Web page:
Christina Aguilera, Jennifer Lopez Have Us Wondering: Whose Business Is A Baby Bump?

Experts from People, TMZ, In Touch discuss why the moms-to-be are so tight-lipped.

If a picture says a thousand words, try to imagine how many words a picture of a celeb's possible "baby bump" generates — it's enough to drive newsstand sales of a half-dozen weekly tabloid mags and drive the star crazy at the same time.

No wonder Jennifer Lopez and Christina Aguilera kept mum, so to speak, for so long: Why bother to announce a pregnancy when their bodies (and friends like Roberto Cavalli and Paris Hilton) can do it for them? So when Lopez finally acknowledged, at a concert in Miami on Wednesday, what her fans have long suspected, and Aguilera did so in the new issue of Glamour UK, out Thursday, it raised a few questions — not the least of which was "Why now?"

"We didn't say, 'Christina, are you pregnant?' " Glamour UK editor Jo Elvin said. "The question that was posed, near the end of the interview, was, 'What's your New Year's resolution?' She ... whispered, 'That'll be about the time I enter into mommyhood.' That was her way of giving it up. We weren't expecting that quote from her."

Perhaps the singer finally felt comfortable, after all the speculation, to come clean. But usually when celebrities announce their pregnancies, they're not quite so far along that confirmation isn't really necessary anymore. Halle Berry announced hers when she was at three months. Nicole Richie announced hers when she was at the four-month mark. Gwen Stefani confirmed hers when she was also at four months. And the most public of them all, Katie Holmes wasn't even out of her first trimester when she and Tom Cruise announced they were expecting. With that level of disclosure, have we come to expect the expecting to tell us as soon as there's a bump at all?

"Is it their responsibility to tell people? I don't think so," said TMZ supervising producer Gillian Sheldon. "It's a question that people debate — if to tell, when to tell, how to tell — especially if it's a first-time pregnancy, and then people are a little more protective. Who knows what could go wrong? So you don't make grand announcements, because it's almost bad luck. But the alternative is to be holed up in your house for nine months."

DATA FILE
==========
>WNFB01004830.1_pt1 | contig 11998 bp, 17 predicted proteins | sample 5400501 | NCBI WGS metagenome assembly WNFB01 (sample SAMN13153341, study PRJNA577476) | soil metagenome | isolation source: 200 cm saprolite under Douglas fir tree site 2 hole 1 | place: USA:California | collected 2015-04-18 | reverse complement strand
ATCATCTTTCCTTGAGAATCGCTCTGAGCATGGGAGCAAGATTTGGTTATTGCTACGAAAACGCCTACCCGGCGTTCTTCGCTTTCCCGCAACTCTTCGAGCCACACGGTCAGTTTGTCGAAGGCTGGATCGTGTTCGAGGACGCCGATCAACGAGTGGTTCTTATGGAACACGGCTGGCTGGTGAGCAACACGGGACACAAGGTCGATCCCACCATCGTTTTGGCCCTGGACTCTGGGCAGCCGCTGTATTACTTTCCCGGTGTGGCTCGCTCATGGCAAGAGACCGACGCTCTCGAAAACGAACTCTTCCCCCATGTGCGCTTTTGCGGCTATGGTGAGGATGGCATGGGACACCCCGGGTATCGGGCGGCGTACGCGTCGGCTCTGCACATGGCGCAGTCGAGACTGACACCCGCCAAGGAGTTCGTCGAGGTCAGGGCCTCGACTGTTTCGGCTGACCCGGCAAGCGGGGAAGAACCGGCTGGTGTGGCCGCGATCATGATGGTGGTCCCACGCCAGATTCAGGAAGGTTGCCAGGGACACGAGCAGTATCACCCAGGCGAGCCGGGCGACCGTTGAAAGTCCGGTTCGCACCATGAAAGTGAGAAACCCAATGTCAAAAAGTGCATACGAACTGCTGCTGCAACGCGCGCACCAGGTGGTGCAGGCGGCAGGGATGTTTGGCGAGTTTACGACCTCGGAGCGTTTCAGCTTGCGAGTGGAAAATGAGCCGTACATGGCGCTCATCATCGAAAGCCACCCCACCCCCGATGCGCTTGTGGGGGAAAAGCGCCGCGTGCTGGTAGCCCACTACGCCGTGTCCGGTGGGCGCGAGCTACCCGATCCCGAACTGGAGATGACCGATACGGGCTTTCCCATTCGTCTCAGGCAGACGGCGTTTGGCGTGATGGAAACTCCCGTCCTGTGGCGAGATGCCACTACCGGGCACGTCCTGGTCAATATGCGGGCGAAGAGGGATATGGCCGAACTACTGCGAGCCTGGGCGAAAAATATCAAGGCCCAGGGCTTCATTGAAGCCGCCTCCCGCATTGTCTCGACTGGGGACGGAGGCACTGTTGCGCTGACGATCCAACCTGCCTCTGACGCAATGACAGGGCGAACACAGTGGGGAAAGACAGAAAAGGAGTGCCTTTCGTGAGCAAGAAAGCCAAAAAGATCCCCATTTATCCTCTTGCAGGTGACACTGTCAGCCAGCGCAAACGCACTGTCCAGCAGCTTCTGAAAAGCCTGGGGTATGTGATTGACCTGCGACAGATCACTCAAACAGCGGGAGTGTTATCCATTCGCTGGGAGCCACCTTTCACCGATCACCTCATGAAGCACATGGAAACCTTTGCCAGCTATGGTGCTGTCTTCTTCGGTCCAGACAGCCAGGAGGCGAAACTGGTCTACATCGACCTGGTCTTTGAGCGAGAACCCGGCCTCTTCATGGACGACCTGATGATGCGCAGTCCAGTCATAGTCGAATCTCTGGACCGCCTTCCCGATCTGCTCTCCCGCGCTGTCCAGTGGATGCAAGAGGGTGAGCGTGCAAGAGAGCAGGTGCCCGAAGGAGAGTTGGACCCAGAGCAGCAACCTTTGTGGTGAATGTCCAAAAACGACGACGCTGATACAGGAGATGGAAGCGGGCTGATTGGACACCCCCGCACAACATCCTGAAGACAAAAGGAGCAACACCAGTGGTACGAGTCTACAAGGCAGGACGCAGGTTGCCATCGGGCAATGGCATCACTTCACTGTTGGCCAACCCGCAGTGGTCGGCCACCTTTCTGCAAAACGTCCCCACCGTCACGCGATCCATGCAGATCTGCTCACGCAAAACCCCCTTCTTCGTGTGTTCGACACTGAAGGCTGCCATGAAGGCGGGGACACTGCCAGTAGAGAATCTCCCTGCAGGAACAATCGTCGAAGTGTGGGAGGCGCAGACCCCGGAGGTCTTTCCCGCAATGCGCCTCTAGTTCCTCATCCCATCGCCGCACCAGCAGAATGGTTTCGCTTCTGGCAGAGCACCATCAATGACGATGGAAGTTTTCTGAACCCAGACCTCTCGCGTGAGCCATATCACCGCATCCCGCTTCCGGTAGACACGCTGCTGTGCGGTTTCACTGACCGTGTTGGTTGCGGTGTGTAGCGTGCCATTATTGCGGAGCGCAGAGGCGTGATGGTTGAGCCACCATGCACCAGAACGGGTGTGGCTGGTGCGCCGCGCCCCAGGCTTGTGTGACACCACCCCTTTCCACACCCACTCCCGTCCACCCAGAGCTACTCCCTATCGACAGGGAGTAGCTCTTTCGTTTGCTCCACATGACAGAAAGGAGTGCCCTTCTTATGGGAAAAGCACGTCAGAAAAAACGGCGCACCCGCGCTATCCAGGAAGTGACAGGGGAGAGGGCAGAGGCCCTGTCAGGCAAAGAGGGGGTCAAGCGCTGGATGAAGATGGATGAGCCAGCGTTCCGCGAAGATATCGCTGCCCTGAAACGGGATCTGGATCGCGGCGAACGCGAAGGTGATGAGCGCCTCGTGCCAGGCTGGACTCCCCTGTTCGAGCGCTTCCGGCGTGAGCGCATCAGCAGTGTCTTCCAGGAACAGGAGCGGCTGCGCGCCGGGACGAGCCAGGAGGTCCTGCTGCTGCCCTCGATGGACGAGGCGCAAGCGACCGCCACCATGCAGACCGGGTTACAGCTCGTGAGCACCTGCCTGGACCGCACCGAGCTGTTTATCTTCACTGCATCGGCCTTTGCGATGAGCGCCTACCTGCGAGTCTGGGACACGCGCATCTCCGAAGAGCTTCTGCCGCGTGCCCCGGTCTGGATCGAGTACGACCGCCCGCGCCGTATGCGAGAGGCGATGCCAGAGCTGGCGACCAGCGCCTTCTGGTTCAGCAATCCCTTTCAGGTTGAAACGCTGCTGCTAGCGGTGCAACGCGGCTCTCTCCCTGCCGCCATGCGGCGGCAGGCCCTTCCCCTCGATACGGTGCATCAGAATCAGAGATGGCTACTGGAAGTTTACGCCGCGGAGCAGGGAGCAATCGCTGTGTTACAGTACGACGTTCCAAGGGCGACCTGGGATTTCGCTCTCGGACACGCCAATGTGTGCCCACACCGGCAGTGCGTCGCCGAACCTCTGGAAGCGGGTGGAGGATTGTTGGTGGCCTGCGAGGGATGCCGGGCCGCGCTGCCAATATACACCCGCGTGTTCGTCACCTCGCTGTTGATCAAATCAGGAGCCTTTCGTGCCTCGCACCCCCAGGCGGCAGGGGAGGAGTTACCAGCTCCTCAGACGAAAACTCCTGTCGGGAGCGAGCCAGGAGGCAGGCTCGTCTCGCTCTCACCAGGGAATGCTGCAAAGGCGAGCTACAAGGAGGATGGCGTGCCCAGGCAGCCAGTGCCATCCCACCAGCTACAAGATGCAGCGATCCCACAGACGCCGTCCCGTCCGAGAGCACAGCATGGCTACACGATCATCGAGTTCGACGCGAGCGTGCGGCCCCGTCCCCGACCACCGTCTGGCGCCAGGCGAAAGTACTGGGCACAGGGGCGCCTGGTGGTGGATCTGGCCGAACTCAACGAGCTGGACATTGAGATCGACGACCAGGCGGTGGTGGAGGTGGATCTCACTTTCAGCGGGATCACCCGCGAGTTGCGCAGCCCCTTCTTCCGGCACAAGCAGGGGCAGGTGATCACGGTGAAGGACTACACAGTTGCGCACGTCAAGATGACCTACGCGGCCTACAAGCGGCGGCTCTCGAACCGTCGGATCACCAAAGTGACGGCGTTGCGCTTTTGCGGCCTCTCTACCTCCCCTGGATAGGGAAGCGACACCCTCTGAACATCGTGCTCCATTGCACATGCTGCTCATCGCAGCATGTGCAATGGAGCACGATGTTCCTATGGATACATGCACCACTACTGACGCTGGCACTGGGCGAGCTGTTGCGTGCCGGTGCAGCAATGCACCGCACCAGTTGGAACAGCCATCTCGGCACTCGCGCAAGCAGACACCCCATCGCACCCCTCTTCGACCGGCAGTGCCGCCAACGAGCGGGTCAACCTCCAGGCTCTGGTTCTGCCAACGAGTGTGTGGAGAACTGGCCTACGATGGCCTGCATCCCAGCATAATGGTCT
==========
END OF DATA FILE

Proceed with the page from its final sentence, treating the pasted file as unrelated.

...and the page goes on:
"They have the right to do whatever the hell they want," said publicist Ken Sunshine, who's worked with Justin Timberlake, Leonardo DiCaprio, John Mayer and others. "If they want to share what is obviously something personal with the world, it's their business. And if they don't, that's their business too."

Especially because it might impact their business. In the new issue of Vanity Fair, Julia Roberts describes disclosing her pregnancy while shooting the upcoming film "Charlie Wilson's War." "I was like, 'Here I am, finally going to put on a bathing suit in a movie, and I'm almost four months pregnant,' " she told the magazine. "And people didn't know. I thought, 'I'm really going to be screwed here.' I wasn't showing that much. I just looked like I had a five-pound paunch, but you don't want to be in a movie in a bikini looking like that." So the day before they shot the scene, Roberts told director Mike Nichols she was pregnant, and then asked, "So, that bikini scene tomorrow. Can we not do that?"

Luckily, the filmmakers were able to work with Roberts — and her stomach cooperated with her by being the flattest it had been in three months, she said. But when pregnant stars are trying to get the role in the first place, or trying to stage a concert tour, the timing of a pregnancy announcement could affect casting and ticket sales — or so they worry.

"People would say, 'J. Lo's not going to deliver as much of a show,' because she's a dancer, she's a physical artist," Sheldon said. "But I saw her in L.A., and the girl was working it. She was terrific, pregnant or no. But putting her on the cover and saying she's pregnant, her career could be harmed."